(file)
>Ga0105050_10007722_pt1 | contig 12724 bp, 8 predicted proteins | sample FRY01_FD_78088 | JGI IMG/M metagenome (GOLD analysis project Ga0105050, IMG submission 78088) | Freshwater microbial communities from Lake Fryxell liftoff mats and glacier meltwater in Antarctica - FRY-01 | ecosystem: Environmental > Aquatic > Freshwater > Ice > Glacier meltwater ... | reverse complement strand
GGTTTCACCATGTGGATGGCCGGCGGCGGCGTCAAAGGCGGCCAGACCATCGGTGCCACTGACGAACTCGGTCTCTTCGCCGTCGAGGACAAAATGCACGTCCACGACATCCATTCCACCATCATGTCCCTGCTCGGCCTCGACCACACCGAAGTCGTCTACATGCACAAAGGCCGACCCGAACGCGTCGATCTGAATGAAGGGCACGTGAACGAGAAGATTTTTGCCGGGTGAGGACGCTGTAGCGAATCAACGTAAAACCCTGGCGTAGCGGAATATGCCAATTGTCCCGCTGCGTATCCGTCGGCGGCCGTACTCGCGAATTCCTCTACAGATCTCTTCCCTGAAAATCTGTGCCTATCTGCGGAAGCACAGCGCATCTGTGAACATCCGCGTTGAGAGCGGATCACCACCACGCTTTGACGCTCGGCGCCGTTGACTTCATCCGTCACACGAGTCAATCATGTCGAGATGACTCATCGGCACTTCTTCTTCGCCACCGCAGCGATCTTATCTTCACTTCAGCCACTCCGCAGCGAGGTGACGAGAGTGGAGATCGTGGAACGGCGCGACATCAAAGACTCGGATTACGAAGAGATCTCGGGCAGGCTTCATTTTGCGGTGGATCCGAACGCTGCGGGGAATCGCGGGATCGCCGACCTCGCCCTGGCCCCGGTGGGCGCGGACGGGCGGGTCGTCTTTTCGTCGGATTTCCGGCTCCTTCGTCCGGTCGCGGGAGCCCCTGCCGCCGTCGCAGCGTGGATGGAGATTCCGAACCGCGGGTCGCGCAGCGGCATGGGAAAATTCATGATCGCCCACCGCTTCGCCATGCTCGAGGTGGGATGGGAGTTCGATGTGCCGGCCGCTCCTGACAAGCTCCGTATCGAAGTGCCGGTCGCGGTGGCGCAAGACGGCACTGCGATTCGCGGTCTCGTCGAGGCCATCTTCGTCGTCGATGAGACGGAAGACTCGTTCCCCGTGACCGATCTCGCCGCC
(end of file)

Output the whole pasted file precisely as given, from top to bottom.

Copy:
>Ga0105050_10007722_pt1 | contig 12724 bp, 8 predicted proteins | sample FRY01_FD_78088 | JGI IMG/M metagenome (GOLD analysis project Ga0105050, IMG submission 78088) | Freshwater microbial communities from Lake Fryxell liftoff mats and glacier meltwater in Antarctica - FRY-01 | ecosystem: Environmental > Aquatic > Freshwater > Ice > Glacier meltwater ... | reverse complement strand
GGTTTCACCATGTGGATGGCCGGCGGCGGCGTCAAAGGCGGCCAGACCATCGGTGCCACTGACGAACTCGGTCTCTTCGCCGTCGAGGACAAAATGCACGTCCACGACATCCATTCCACCATCATGTCCCTGCTCGGCCTCGACCACACCGAAGTCGTCTACATGCACAAAGGCCGACCCGAACGCGTCGATCTGAATGAAGGGCACGTGAACGAGAAGATTTTTGCCGGGTGAGGACGCTGTAGCGAATCAACGTAAAACCCTGGCGTAGCGGAATATGCCAATTGTCCCGCTGCGTATCCGTCGGCGGCCGTACTCGCGAATTCCTCTACAGATCTCTTCCCTGAAAATCTGTGCCTATCTGCGGAAGCACAGCGCATCTGTGAACATCCGCGTTGAGAGCGGATCACCACCACGCTTTGACGCTCGGCGCCGTTGACTTCATCCGTCACACGAGTCAATCATGTCGAGATGACTCATCGGCACTTCTTCTTCGCCACCGCAGCGATCTTATCTTCACTTCAGCCACTCCGCAGCGAGGTGACGAGAGTGGAGATCGTGGAACGGCGCGACATCAAAGACTCGGATTACGAAGAGATCTCGGGCAGGCTTCATTTTGCGGTGGATCCGAACGCTGCGGGGAATCGCGGGATCGCCGACCTCGCCCTGGCCCCGGTGGGCGCGGACGGGCGGGTCGTCTTTTCGTCGGATTTCCGGCTCCTTCGTCCGGTCGCGGGAGCCCCTGCCGCCGTCGCAGCGTGGATGGAGATTCCGAACCGCGGGTCGCGCAGCGGCATGGGAAAATTCATGATCGCCCACCGCTTCGCCATGCTCGAGGTGGGATGGGAGTTCGATGTGCCGGCCGCTCCTGACAAGCTCCGTATCGAAGTGCCGGTCGCGGTGGCGCAAGACGGCACTGCGATTCGCGGTCTCGTCGAGGCCATCTTCGTCGTCGATGAGACGGAAGACTCGTTCCCCGTGACCGATCTCGCCGCC